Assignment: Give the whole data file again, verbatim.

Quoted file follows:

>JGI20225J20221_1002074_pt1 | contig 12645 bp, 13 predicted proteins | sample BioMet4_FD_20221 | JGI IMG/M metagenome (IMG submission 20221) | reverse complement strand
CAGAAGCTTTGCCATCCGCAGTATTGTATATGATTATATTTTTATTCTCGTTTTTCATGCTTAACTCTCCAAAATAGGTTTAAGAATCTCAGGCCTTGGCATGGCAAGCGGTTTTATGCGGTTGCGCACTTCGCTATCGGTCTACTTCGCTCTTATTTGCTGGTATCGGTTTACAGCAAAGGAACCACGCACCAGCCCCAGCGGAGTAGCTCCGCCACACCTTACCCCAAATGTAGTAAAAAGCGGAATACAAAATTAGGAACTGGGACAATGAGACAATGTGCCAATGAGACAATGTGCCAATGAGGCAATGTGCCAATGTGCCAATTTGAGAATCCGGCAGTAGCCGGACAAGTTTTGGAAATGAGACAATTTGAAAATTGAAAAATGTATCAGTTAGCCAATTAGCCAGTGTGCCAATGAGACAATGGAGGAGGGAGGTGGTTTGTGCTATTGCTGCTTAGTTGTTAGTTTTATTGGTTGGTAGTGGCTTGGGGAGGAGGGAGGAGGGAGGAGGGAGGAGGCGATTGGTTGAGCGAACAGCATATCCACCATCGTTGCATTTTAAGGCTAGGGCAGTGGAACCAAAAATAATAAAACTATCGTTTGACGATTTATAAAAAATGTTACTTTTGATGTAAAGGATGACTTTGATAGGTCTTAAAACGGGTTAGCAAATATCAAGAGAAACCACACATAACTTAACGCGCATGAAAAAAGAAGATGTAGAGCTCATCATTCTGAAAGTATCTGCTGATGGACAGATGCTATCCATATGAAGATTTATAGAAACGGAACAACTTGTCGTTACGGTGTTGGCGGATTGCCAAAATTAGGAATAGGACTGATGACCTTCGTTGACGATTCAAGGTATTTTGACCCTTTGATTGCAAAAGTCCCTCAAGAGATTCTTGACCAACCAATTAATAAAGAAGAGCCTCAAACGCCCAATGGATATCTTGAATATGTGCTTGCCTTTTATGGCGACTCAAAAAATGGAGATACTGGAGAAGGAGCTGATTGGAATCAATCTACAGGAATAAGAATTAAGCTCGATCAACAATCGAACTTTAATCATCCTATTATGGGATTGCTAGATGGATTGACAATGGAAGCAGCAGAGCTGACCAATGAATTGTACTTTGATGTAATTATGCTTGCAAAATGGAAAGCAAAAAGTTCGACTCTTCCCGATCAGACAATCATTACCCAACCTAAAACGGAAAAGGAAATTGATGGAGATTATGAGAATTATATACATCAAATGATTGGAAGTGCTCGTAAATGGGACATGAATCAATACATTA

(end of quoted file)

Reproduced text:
>JGI20225J20221_1002074_pt1 | contig 12645 bp, 13 predicted proteins | sample BioMet4_FD_20221 | JGI IMG/M metagenome (IMG submission 20221) | reverse complement strand
CAGAAGCTTTGCCATCCGCAGTATTGTATATGATTATATTTTTATTCTCGTTTTTCATGCTTAACTCTCCAAAATAGGTTTAAGAATCTCAGGCCTTGGCATGGCAAGCGGTTTTATGCGGTTGCGCACTTCGCTATCGGTCTACTTCGCTCTTATTTGCTGGTATCGGTTTACAGCAAAGGAACCACGCACCAGCCCCAGCGGAGTAGCTCCGCCACACCTTACCCCAAATGTAGTAAAAAGCGGAATACAAAATTAGGAACTGGGACAATGAGACAATGTGCCAATGAGACAATGTGCCAATGAGGCAATGTGCCAATGTGCCAATTTGAGAATCCGGCAGTAGCCGGACAAGTTTTGGAAATGAGACAATTTGAAAATTGAAAAATGTATCAGTTAGCCAATTAGCCAGTGTGCCAATGAGACAATGGAGGAGGGAGGTGGTTTGTGCTATTGCTGCTTAGTTGTTAGTTTTATTGGTTGGTAGTGGCTTGGGGAGGAGGGAGGAGGGAGGAGGGAGGAGGCGATTGGTTGAGCGAACAGCATATCCACCATCGTTGCATTTTAAGGCTAGGGCAGTGGAACCAAAAATAATAAAACTATCGTTTGACGATTTATAAAAAATGTTACTTTTGATGTAAAGGATGACTTTGATAGGTCTTAAAACGGGTTAGCAAATATCAAGAGAAACCACACATAACTTAACGCGCATGAAAAAAGAAGATGTAGAGCTCATCATTCTGAAAGTATCTGCTGATGGACAGATGCTATCCATATGAAGATTTATAGAAACGGAACAACTTGTCGTTACGGTGTTGGCGGATTGCCAAAATTAGGAATAGGACTGATGACCTTCGTTGACGATTCAAGGTATTTTGACCCTTTGATTGCAAAAGTCCCTCAAGAGATTCTTGACCAACCAATTAATAAAGAAGAGCCTCAAACGCCCAATGGATATCTTGAATATGTGCTTGCCTTTTATGGCGACTCAAAAAATGGAGATACTGGAGAAGGAGCTGATTGGAATCAATCTACAGGAATAAGAATTAAGCTCGATCAACAATCGAACTTTAATCATCCTATTATGGGATTGCTAGATGGATTGACAATGGAAGCAGCAGAGCTGACCAATGAATTGTACTTTGATGTAATTATGCTTGCAAAATGGAAAGCAAAAAGTTCGACTCTTCCCGATCAGACAATCATTACCCAACCTAAAACGGAAAAGGAAATTGATGGAGATTATGAGAATTATATACATCAAATGATTGGAAGTGCTCGTAAATGGGACATGAATCAATACATTA